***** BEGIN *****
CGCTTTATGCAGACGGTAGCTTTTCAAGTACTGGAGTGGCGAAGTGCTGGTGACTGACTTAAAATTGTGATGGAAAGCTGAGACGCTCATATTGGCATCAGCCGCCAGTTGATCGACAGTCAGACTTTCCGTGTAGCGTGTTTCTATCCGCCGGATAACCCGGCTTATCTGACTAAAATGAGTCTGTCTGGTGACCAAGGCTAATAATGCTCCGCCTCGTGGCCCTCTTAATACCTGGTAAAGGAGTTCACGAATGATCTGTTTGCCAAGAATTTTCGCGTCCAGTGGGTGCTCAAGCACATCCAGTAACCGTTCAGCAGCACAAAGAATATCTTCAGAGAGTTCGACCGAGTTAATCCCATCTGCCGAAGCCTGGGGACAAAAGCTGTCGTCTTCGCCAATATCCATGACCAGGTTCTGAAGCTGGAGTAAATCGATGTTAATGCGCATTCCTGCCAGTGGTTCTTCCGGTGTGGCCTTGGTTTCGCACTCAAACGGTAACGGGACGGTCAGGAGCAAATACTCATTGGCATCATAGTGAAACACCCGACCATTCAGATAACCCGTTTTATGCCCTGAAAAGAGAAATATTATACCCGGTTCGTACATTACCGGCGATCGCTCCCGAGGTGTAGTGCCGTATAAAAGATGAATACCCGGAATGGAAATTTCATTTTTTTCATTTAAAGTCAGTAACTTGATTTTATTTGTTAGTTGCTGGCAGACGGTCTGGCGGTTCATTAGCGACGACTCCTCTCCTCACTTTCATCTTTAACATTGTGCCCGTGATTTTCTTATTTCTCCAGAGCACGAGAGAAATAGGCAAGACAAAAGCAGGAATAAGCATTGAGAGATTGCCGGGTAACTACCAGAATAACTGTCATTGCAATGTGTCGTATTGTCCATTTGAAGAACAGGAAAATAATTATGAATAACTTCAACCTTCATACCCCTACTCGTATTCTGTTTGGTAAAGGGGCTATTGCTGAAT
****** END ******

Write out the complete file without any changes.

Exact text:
CGCTTTATGCAGACGGTAGCTTTTCAAGTACTGGAGTGGCGAAGTGCTGGTGACTGACTTAAAATTGTGATGGAAAGCTGAGACGCTCATATTGGCATCAGCCGCCAGTTGATCGACAGTCAGACTTTCCGTGTAGCGTGTTTCTATCCGCCGGATAACCCGGCTTATCTGACTAAAATGAGTCTGTCTGGTGACCAAGGCTAATAATGCTCCGCCTCGTGGCCCTCTTAATACCTGGTAAAGGAGTTCACGAATGATCTGTTTGCCAAGAATTTTCGCGTCCAGTGGGTGCTCAAGCACATCCAGTAACCGTTCAGCAGCACAAAGAATATCTTCAGAGAGTTCGACCGAGTTAATCCCATCTGCCGAAGCCTGGGGACAAAAGCTGTCGTCTTCGCCAATATCCATGACCAGGTTCTGAAGCTGGAGTAAATCGATGTTAATGCGCATTCCTGCCAGTGGTTCTTCCGGTGTGGCCTTGGTTTCGCACTCAAACGGTAACGGGACGGTCAGGAGCAAATACTCATTGGCATCATAGTGAAACACCCGACCATTCAGATAACCCGTTTTATGCCCTGAAAAGAGAAATATTATACCCGGTTCGTACATTACCGGCGATCGCTCCCGAGGTGTAGTGCCGTATAAAAGATGAATACCCGGAATGGAAATTTCATTTTTTTCATTTAAAGTCAGTAACTTGATTTTATTTGTTAGTTGCTGGCAGACGGTCTGGCGGTTCATTAGCGACGACTCCTCTCCTCACTTTCATCTTTAACATTGTGCCCGTGATTTTCTTATTTCTCCAGAGCACGAGAGAAATAGGCAAGACAAAAGCAGGAATAAGCATTGAGAGATTGCCGGGTAACTACCAGAATAACTGTCATTGCAATGTGTCGTATTGTCCATTTGAAGAACAGGAAAATAATTATGAATAACTTCAACCTTCATACCCCTACTCGTATTCTGTTTGGTAAAGGGGCTATTGCTGAAT